I suggest for module page to have anchor of module names. so whene you see dependency of one module, you can click on that module and going to the line of that module.
I mean for example:
module context is required by chaos tools (with link to the chaos tools module line).
it will help for fast navigation (as browsers search does not help)

trainingcity’s picture

For folks who are comfortable running drush:

There is a drush command that can count your enabled modules:

drush pml --type=module --status=enabled | wc -l

It should return a number, note that this will include every module from core as well as modules you have added, many of which contain multiple add on modules themselves.

For, a very complex site with all sorts of functionality, the count is 525, which corresponds to around "200" drupal projects. Of course this could be lowered, but many of these modules work well for specific tasks and are being maintained, and the site has the memory and other resources to run with this complexity.

judapriest’s picture

drush pml --type=module --status=enabled --no-core | wc -l

By adding option --no-core you should get only contrib' module, isn't it ?

jienckebd’s picture

When you total contributed modules, are you counting all submodules of a contributed module? So in your count, would the Media module and its Media Mediafield submodule count as 1 or 2 contributed modules?


Les Lim’s picture

Each checkbox on the Modules page is a module, regardless of whether it's part of a larger package or not.

That said, you're probably overthinking it at this point. This page is meant to describe a general principle, rather than an exact target.

newme154’s picture

Hey Guys,

I've been in the Drupal community for over 8 years now. And each company that I've worked with has had a different way of approaching the use or over use of Drupal modules. Mostly, I've been taught to use as few modules as possible in the event of critical updates, slow processing, etc. I'm now at a company that urges, no, expects the use of contributed modules to develop a site. And whats worst, is the use of modules are all over the place. I.e, beta, alpha, dev, all of them in one site. Is this an issue or am I missing something here?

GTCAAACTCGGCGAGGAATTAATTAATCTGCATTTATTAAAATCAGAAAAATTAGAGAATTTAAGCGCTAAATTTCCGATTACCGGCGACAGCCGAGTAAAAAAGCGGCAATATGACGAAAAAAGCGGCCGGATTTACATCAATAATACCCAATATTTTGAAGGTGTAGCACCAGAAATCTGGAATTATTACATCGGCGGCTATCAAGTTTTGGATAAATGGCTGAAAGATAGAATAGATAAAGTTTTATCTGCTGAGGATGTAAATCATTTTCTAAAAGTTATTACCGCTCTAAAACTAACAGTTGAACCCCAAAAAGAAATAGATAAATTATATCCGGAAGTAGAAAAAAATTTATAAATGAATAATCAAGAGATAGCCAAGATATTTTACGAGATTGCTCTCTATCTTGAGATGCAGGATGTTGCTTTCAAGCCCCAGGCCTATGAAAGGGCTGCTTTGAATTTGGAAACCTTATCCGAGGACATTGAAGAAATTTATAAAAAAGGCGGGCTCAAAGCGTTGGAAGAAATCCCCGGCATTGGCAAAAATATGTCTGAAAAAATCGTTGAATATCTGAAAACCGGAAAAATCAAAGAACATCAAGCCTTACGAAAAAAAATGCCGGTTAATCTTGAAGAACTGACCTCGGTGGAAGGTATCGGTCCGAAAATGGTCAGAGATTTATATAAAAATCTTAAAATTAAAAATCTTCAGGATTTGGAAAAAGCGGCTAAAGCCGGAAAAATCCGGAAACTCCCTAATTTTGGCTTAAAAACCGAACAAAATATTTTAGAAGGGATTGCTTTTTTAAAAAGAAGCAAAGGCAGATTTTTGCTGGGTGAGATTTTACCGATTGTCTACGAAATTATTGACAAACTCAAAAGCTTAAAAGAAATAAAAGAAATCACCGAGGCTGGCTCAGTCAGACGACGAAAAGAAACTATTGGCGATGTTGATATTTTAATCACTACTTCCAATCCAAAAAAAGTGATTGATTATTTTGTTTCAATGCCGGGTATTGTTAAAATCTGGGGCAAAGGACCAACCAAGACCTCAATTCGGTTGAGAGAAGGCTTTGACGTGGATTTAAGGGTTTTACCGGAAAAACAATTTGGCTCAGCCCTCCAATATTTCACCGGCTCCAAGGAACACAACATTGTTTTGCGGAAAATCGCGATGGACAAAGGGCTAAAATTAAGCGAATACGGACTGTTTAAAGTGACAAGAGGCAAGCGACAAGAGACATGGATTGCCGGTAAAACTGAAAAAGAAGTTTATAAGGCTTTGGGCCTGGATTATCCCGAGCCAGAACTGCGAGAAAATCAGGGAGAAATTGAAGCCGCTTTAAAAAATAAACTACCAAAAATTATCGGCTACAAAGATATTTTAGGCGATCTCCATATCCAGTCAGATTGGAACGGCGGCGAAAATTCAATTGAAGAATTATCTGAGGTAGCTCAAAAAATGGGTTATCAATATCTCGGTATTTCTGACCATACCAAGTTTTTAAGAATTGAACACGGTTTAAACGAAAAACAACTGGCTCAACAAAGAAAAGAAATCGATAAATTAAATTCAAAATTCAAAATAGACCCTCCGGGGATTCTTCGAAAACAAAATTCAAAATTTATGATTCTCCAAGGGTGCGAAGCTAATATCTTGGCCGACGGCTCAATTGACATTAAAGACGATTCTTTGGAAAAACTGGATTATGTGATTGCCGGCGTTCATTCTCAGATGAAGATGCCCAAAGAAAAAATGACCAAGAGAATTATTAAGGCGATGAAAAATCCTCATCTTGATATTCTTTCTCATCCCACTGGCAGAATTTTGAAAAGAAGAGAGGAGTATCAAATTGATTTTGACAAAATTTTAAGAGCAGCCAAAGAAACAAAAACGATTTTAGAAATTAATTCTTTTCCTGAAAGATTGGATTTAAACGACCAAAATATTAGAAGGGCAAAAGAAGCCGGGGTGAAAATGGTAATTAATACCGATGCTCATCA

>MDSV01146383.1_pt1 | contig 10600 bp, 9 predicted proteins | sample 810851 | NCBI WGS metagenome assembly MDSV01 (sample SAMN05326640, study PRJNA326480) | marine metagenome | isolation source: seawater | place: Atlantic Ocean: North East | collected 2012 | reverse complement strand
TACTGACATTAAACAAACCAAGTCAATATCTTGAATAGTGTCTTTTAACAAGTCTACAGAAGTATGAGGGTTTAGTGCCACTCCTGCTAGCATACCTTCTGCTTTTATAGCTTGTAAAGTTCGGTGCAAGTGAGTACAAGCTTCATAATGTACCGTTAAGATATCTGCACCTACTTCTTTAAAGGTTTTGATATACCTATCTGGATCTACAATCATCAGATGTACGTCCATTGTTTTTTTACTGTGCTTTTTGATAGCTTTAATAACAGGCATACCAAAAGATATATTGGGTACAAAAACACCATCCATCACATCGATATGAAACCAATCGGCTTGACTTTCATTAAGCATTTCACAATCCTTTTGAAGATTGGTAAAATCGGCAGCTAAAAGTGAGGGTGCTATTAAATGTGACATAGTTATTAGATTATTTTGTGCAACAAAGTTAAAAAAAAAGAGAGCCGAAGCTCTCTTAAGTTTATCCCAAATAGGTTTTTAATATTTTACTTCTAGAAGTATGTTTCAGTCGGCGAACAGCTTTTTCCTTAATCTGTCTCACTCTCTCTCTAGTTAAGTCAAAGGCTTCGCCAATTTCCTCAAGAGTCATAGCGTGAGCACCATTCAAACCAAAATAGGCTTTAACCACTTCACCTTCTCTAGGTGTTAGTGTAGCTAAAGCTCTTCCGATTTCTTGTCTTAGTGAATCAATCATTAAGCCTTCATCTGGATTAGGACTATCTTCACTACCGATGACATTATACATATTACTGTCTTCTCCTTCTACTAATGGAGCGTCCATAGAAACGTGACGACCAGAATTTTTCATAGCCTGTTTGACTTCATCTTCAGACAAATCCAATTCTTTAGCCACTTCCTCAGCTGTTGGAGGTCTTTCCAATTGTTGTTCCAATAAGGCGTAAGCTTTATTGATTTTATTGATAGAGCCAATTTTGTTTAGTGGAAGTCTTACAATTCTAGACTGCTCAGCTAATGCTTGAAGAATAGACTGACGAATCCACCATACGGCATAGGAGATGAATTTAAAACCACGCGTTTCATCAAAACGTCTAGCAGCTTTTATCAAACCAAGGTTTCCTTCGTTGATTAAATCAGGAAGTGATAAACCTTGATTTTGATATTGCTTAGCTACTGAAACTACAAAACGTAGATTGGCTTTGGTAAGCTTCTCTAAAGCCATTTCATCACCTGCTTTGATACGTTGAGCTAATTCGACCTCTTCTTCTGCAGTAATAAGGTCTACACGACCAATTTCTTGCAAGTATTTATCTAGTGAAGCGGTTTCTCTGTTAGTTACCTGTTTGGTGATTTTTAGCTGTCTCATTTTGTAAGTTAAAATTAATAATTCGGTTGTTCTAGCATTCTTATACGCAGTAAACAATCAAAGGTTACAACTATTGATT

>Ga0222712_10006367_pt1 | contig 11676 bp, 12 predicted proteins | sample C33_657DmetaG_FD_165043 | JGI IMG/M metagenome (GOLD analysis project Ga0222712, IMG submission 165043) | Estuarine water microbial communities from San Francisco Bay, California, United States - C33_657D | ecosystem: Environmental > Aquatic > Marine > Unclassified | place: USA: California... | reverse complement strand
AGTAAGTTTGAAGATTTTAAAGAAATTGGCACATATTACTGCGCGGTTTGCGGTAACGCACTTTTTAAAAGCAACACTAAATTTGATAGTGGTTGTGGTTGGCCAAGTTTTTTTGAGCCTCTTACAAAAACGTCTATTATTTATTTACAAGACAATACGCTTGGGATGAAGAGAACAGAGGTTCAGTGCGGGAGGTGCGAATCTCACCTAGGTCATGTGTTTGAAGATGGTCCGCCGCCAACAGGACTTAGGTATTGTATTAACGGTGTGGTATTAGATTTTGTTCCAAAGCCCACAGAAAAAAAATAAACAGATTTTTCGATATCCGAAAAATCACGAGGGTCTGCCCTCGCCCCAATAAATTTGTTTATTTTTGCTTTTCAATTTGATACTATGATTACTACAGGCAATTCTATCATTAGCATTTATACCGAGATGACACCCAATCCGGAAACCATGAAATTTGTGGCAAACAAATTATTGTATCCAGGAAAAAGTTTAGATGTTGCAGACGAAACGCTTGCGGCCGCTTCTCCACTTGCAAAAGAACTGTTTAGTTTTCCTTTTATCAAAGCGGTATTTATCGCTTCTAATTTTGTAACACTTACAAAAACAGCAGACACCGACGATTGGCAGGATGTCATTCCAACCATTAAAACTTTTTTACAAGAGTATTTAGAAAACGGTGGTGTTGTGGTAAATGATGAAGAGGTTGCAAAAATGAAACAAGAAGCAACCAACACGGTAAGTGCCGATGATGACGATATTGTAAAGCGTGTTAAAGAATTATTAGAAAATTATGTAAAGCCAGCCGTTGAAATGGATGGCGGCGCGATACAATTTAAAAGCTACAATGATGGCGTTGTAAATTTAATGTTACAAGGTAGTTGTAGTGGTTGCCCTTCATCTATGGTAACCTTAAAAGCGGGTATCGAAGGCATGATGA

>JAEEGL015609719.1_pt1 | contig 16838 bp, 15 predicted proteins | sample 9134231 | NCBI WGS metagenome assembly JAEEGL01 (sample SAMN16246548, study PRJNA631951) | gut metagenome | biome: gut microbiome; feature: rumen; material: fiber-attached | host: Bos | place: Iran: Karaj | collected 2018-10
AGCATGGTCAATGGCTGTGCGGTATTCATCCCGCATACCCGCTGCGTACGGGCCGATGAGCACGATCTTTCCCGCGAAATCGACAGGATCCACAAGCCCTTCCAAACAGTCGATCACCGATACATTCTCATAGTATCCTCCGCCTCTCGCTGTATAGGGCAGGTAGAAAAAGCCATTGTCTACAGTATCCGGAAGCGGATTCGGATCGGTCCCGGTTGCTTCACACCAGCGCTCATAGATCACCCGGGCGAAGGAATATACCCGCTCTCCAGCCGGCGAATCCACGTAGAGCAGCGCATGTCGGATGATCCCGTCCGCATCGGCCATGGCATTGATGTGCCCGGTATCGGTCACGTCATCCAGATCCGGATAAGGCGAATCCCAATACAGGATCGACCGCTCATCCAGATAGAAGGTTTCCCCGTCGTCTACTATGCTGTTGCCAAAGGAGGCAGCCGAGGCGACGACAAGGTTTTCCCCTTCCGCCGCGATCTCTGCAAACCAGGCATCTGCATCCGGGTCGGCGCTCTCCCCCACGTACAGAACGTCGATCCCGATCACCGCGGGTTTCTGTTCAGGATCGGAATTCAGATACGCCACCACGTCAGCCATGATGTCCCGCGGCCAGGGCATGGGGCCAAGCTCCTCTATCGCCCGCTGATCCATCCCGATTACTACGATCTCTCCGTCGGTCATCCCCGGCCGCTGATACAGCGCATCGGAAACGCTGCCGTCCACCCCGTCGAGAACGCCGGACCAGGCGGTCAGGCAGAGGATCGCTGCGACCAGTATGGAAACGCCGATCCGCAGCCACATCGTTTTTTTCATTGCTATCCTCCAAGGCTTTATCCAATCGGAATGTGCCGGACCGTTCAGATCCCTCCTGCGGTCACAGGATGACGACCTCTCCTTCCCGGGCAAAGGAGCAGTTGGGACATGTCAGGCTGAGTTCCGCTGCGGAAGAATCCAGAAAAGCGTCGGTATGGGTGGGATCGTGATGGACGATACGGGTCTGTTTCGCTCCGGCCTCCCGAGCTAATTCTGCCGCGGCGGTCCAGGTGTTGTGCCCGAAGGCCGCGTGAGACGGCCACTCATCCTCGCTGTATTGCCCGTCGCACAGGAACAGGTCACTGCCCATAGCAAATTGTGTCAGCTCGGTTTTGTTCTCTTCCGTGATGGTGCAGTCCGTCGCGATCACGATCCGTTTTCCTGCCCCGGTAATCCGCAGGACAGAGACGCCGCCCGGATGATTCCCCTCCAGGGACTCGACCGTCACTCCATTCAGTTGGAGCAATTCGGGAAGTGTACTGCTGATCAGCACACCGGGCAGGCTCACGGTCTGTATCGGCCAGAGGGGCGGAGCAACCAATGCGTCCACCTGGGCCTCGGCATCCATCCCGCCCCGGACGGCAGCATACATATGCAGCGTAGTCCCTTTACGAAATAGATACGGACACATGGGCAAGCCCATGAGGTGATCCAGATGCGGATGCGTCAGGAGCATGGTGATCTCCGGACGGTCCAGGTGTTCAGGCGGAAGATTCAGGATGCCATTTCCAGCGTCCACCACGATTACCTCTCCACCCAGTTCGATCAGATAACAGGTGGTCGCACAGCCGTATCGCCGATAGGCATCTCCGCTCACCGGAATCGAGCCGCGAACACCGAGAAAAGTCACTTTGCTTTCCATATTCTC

deanflory’s picture

Back in the Drupal 6 days I'd say stick with the recommended stable releases for most modules, but through the evolution of Drupal 7 I've seen many useful modules linger in dev state without a stable release or one that is years old that are filled with bugs (yet still marked as "recommended"/stable).

In my opinion it's the wild west with D7 which requires each of us to test each module as well as we can since so many module maintainers have dropped the ball during this version. I do appreciate everyone's time and effort they've put into Drupal and all contributed modules but a few extra minutes by some module maintainers would save months if not years of anguish by site developers attempting to use the modules.

Short answer: I don't see how one could get around not using rc, alpha, beta and dev versions of some modules. I'd stick with the latest released since it likely has the most bug fixes but I'd test it out on a test server first before obliterating a live site somewhere.

DarrellDuane’s picture

I disagree that more than 150 modules is a problem. As more and more functionality has been developed and is need

I would like to see more modules consolidated into single modules, but I don't know how we would be able to encourage that. I like how every major release of Drupal there are more and more modules that get included into it, perhaps we need to have some sort of Module Czar who knows the landscape well and can work to find modules that would do well to be combined into one module and suggest or even fund initiatives to do so.

I have a number of sites which use more than 150 modules, and while I do have a beefy server to run them,
One of my biggest sites uses 258 modules and does just fine.

Darrell Duane

epop’s picture

Its important to remember some modules like Views can consume a huge amount of system ram. They may count as 20 modules compared to a small module on its own. Look for ways to lessen the load some of these popular modules create. Views for example, you don't have to enable the ui which can save some resources.